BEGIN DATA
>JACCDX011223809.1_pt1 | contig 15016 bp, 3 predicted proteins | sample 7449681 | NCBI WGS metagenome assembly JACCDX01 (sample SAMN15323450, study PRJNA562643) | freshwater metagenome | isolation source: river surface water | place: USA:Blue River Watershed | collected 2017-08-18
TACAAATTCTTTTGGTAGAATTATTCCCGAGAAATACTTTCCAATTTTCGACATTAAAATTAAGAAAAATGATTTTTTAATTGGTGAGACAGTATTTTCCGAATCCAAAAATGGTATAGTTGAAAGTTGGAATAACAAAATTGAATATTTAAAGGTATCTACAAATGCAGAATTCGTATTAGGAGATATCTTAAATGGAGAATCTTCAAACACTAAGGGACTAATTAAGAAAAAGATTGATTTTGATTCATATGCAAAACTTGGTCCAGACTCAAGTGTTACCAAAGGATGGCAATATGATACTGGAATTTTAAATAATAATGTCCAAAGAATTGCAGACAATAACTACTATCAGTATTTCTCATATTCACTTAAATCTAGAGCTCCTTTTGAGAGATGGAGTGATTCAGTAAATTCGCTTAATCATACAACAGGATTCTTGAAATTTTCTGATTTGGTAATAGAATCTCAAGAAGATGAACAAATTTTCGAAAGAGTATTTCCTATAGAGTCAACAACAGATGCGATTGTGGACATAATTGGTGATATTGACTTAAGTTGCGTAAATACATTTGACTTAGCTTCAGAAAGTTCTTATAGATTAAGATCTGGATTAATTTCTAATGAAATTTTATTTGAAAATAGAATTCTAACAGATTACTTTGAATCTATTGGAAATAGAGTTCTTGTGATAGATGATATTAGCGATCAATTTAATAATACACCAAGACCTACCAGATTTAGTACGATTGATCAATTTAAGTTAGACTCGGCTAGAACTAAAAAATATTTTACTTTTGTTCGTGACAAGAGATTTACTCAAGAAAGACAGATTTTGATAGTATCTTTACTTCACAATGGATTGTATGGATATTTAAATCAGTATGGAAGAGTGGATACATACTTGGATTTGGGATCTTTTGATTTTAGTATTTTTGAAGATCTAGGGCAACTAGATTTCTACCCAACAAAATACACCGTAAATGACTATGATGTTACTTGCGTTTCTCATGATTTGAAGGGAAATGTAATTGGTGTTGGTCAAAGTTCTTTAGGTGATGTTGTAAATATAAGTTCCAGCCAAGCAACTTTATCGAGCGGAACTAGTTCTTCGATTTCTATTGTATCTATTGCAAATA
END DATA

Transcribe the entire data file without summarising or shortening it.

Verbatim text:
>JACCDX011223809.1_pt1 | contig 15016 bp, 3 predicted proteins | sample 7449681 | NCBI WGS metagenome assembly JACCDX01 (sample SAMN15323450, study PRJNA562643) | freshwater metagenome | isolation source: river surface water | place: USA:Blue River Watershed | collected 2017-08-18
TACAAATTCTTTTGGTAGAATTATTCCCGAGAAATACTTTCCAATTTTCGACATTAAAATTAAGAAAAATGATTTTTTAATTGGTGAGACAGTATTTTCCGAATCCAAAAATGGTATAGTTGAAAGTTGGAATAACAAAATTGAATATTTAAAGGTATCTACAAATGCAGAATTCGTATTAGGAGATATCTTAAATGGAGAATCTTCAAACACTAAGGGACTAATTAAGAAAAAGATTGATTTTGATTCATATGCAAAACTTGGTCCAGACTCAAGTGTTACCAAAGGATGGCAATATGATACTGGAATTTTAAATAATAATGTCCAAAGAATTGCAGACAATAACTACTATCAGTATTTCTCATATTCACTTAAATCTAGAGCTCCTTTTGAGAGATGGAGTGATTCAGTAAATTCGCTTAATCATACAACAGGATTCTTGAAATTTTCTGATTTGGTAATAGAATCTCAAGAAGATGAACAAATTTTCGAAAGAGTATTTCCTATAGAGTCAACAACAGATGCGATTGTGGACATAATTGGTGATATTGACTTAAGTTGCGTAAATACATTTGACTTAGCTTCAGAAAGTTCTTATAGATTAAGATCTGGATTAATTTCTAATGAAATTTTATTTGAAAATAGAATTCTAACAGATTACTTTGAATCTATTGGAAATAGAGTTCTTGTGATAGATGATATTAGCGATCAATTTAATAATACACCAAGACCTACCAGATTTAGTACGATTGATCAATTTAAGTTAGACTCGGCTAGAACTAAAAAATATTTTACTTTTGTTCGTGACAAGAGATTTACTCAAGAAAGACAGATTTTGATAGTATCTTTACTTCACAATGGATTGTATGGATATTTAAATCAGTATGGAAGAGTGGATACATACTTGGATTTGGGATCTTTTGATTTTAGTATTTTTGAAGATCTAGGGCAACTAGATTTCTACCCAACAAAATACACCGTAAATGACTATGATGTTACTTGCGTTTCTCATGATTTGAAGGGAAATGTAATTGGTGTTGGTCAAAGTTCTTTAGGTGATGTTGTAAATATAAGTTCCAGCCAAGCAACTTTATCGAGCGGAACTAGTTCTTCGATTTCTATTGTATCTATTGCAAATA